“It means we have true leadership in the White House. Leaders who are here to serve the people, care for people and make the right decision not just for one group – all people.”

What issues would you like to see them address?

“Well, let me say this: Joe Biden is the first presidential candidate, now president-elect and soon to be president that I’ve ever seen say the words ‘systemic racism’. You have never heard any other president talking about systemic racism. This is important because America has had an issue with racism for a long time, for as long as it has been a country. And it has never addressed systemic racism or truly acknowledged it from up top, from the powers that be in the White House. So that being addressed by that level of government is one of the changes I wanna see.”

Anything else?

“Yeah, making sure education is broadened. Focusing on academic and development is important, but what about the arts and different programs that would help develop inner city kids? Let’s expose them to different things. I’d also really like to see the criminal justice system reformed because that’s been a cycle that’s been destroying Black and Brown families for decades. Healthcare needs to be addressed too. I want people to have access to healthcare just like you have in the UK.”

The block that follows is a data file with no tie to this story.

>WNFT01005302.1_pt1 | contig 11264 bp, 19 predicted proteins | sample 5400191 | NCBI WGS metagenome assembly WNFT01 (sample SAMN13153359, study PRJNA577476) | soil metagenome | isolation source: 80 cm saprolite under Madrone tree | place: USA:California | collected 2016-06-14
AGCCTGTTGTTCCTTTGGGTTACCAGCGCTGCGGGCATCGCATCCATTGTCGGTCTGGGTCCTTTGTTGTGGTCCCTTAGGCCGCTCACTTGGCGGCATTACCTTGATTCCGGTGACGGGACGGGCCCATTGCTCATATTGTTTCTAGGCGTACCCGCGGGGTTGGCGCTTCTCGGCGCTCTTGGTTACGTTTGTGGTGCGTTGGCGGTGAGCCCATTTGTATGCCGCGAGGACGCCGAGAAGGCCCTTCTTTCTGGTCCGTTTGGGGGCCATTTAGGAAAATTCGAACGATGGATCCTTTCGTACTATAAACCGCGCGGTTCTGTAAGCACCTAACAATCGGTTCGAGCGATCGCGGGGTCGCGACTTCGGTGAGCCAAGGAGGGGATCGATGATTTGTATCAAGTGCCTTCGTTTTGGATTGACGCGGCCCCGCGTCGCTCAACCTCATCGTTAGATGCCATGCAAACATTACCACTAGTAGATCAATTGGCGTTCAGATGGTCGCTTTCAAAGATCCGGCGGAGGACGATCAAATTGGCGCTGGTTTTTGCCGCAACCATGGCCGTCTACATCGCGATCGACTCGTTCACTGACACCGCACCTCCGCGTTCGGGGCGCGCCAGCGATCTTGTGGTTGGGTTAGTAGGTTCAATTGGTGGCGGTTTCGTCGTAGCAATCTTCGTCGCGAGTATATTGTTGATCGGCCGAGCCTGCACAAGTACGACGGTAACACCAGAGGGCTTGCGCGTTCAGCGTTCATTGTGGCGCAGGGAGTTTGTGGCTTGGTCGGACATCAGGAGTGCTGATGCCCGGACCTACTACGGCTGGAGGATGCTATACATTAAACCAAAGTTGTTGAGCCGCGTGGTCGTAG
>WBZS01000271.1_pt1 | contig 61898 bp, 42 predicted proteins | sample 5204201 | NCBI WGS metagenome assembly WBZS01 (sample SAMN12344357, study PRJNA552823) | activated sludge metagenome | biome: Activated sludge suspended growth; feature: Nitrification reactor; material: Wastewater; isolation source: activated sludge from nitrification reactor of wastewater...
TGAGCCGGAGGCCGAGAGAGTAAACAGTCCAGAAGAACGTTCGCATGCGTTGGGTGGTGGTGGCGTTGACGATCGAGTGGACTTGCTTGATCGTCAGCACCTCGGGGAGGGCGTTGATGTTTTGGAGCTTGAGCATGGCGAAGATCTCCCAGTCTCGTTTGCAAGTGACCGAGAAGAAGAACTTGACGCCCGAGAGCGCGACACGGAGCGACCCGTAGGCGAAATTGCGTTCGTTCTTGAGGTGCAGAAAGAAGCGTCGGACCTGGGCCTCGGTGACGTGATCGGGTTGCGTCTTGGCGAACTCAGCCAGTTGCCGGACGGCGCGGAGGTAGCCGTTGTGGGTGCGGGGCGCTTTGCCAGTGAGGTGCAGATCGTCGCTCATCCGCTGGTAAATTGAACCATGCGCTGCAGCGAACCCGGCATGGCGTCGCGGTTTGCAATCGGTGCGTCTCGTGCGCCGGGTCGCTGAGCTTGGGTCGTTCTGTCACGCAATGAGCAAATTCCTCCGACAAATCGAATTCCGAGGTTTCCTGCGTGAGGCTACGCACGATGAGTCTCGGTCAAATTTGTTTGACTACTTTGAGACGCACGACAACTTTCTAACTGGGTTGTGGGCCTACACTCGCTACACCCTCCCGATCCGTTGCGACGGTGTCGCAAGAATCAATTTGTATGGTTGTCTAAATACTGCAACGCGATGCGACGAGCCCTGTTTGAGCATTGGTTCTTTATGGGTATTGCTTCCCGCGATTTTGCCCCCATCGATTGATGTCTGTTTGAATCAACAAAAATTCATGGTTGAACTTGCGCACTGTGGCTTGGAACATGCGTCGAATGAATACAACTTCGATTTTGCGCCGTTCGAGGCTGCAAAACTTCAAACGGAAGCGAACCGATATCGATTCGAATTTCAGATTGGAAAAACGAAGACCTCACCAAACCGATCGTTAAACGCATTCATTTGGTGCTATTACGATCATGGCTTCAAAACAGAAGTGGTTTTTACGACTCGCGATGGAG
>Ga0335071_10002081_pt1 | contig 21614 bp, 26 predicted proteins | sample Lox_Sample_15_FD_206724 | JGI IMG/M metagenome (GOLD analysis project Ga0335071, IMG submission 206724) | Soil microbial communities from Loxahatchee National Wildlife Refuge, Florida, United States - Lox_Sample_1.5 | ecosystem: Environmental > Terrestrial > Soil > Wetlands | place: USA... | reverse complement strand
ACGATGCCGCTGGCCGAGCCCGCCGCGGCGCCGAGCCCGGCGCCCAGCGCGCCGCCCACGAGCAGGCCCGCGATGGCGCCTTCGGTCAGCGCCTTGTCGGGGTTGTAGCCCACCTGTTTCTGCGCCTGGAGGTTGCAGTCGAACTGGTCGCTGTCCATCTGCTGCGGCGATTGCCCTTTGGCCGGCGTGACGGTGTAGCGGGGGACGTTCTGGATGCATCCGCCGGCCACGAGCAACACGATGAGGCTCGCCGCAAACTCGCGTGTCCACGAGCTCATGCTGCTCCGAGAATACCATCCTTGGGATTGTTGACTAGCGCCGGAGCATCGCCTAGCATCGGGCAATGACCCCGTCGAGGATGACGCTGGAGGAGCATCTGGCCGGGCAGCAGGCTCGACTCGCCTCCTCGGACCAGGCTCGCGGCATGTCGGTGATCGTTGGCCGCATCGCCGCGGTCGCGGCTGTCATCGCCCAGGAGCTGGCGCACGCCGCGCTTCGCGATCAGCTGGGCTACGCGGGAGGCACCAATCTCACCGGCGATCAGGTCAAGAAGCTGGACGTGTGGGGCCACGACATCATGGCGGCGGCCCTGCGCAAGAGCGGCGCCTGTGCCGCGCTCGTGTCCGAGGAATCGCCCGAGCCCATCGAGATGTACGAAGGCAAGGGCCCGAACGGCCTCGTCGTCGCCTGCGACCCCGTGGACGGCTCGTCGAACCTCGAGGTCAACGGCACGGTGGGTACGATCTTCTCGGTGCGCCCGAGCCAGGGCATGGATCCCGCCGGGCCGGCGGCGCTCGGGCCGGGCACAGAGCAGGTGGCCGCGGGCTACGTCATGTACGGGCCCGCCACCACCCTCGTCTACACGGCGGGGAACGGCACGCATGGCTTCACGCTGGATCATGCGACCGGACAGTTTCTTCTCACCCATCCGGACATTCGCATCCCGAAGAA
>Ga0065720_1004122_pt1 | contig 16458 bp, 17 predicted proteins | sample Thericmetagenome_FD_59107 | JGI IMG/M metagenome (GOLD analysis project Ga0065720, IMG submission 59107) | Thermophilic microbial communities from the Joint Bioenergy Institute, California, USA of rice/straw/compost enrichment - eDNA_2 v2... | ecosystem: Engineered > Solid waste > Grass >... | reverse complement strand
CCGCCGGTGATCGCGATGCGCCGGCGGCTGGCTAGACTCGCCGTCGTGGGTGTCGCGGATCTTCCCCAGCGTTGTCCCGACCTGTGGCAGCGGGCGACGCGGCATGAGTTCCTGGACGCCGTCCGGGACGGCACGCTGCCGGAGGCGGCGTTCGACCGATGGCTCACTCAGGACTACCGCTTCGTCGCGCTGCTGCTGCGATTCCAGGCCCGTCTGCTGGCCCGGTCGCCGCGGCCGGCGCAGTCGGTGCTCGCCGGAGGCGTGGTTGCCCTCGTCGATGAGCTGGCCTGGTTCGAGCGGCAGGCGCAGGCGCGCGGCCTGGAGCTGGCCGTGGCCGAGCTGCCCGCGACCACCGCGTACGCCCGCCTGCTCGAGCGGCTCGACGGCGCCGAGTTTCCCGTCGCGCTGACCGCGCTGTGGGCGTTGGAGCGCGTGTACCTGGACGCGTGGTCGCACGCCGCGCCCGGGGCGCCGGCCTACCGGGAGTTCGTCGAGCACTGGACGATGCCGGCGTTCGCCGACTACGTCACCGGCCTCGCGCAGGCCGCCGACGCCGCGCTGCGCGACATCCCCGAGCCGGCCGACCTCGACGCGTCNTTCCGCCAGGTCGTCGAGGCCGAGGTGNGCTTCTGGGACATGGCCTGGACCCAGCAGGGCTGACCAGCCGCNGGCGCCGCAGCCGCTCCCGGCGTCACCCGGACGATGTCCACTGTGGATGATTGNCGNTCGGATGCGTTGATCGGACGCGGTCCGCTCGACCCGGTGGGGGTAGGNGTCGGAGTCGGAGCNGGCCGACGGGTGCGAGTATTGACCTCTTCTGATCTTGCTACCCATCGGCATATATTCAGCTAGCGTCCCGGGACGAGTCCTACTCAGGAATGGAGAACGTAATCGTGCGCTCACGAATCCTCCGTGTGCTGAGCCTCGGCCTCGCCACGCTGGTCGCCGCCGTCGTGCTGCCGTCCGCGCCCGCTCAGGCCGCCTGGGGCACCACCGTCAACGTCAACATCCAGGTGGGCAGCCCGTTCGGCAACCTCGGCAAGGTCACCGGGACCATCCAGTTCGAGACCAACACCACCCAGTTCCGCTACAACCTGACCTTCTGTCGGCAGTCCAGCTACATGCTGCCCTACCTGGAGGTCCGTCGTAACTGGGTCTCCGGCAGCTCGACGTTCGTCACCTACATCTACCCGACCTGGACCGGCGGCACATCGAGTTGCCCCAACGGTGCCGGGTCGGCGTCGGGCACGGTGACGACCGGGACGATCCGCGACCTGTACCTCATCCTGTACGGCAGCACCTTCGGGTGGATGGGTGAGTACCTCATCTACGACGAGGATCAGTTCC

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Common
CREDIT: Armin Ramzy

What inspired the idea for your new album, ‘A Beautiful Revolution Pt.1’?

“I was asked to do a song for a children’s Netflix show called Bookmarks. I was part of the show reading Black and Brown children’s stories. So I started working on the song ‘Don’t Forget Who You Are’ with Karriem Riggins, Robert Glasper and PJ, and one night after working on it, I went home and listened to it and was like, ‘Man, this music feels good’. It was really something. And some of my team were saying how much they liked it and how they needed it. I was writing it from the perspective of someone talking to the babies, to the children, yet there were adults saying how much they needed it.

“Truthfully, I wasn’t thinking about making any music, but this made me think that I needed to make something for the people that was inspiring and uplifting. I wanted to make some music that gives people that hope, that good feeling, but it would be revolutionary music. I wanted it to be able to be played whether you’re protesting or in line voting.”